Computational Modeling of Complex Socio-Technical Systems - # 17-621/17-821

Instructor: Dr. Kathleen M. Carley
Units: 12.0


Course Description

How likely is an intervention like social distancing to save lives? Will a law legislating sanctions against social media platforms that spread disinformation stop the spread? We live and work in complex adaptive and evolving socio-technical systems where questions such as these arise constantly. Questions such as these are often only addressable through computational modeling, i.e., through simulation. Simulation models are a critical method for understanding how to adaptation and learning will change the status-quo. Computational modeling can be used to help analyze, reason about, predict the behavior of, and possibly control complex human systems of "networked" agents. Using simulation it is possible to advance theory, test policies before enacting them, and think through non-linear social effects.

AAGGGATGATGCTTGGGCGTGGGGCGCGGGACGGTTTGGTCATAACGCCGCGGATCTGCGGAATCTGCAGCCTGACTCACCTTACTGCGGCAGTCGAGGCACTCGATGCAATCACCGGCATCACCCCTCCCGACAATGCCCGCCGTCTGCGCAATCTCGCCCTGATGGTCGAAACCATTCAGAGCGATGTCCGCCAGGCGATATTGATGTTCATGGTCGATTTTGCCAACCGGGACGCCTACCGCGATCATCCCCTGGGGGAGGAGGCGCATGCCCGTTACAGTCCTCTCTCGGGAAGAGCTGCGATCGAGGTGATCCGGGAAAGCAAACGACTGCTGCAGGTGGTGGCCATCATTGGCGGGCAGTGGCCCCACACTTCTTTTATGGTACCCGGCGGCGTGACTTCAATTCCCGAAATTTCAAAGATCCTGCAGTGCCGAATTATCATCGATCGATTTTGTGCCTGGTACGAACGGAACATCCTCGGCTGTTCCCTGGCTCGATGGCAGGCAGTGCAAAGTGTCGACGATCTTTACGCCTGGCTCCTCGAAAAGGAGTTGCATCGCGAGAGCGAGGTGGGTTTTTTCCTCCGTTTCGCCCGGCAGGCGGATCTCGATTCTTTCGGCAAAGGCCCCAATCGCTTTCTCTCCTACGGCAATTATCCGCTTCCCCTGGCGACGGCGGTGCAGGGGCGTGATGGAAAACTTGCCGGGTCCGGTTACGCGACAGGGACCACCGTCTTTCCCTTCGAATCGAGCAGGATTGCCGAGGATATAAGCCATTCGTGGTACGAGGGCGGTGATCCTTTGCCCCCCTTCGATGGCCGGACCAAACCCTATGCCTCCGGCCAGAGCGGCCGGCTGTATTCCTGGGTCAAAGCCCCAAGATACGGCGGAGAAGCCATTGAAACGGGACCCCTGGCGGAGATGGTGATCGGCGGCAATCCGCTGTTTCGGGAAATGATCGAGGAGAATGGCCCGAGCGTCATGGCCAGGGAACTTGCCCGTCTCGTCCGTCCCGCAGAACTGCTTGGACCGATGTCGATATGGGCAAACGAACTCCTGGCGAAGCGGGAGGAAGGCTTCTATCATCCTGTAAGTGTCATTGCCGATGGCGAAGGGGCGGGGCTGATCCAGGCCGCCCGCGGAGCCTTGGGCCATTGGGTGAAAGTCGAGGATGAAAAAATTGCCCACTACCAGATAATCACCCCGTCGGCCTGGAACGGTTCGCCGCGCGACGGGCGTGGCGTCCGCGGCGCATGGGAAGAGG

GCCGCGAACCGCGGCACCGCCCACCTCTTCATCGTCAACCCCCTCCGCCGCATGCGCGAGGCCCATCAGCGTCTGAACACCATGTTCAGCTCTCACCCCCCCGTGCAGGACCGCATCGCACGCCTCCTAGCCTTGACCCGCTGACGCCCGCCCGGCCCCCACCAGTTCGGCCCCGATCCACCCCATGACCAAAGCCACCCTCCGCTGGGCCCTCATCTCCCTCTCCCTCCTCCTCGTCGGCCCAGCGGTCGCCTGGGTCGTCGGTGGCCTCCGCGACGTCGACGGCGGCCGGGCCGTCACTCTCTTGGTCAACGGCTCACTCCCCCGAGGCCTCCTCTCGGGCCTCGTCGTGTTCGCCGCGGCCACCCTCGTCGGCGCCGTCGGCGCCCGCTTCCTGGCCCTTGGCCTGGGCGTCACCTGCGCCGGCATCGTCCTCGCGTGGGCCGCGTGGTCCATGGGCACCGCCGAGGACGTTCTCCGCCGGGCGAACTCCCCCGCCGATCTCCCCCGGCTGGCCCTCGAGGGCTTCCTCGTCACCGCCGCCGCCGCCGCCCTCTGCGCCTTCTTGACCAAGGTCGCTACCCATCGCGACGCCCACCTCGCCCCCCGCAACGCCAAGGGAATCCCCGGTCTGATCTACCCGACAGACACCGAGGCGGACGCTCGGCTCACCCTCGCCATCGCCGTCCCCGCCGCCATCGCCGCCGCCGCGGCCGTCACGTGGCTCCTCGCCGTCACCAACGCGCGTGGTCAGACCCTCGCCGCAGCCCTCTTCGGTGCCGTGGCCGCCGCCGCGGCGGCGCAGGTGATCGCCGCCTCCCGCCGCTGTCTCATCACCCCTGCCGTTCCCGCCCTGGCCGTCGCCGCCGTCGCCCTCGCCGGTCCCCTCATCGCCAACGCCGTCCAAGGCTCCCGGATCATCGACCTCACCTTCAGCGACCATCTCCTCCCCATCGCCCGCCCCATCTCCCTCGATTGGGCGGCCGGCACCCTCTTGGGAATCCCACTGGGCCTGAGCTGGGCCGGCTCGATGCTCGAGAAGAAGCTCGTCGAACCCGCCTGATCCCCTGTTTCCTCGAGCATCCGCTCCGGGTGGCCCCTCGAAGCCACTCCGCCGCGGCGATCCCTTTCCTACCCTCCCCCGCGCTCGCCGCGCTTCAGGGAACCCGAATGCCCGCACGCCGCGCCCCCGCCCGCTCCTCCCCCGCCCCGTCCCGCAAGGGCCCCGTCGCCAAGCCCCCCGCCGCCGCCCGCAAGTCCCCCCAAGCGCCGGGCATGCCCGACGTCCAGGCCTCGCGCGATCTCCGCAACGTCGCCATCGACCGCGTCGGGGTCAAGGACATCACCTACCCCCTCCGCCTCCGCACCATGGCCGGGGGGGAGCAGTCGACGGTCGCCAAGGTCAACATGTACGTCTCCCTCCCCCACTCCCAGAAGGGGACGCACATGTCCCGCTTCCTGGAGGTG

This course is about computer-based simulation. Students learn how to design, analyze, and evaluate computational models. Students will gain experience with: 1) both agent-based modeling and system dynamics modeling; 2) designing and running virtual experiments with a simulation model; 3) validating simulation models. Additional topics covered include, relation of AI and simulation, cognitive simulation models, modeling frameworks, model docking, and hybrid models.

Auxiliary Readings

Previously taught courses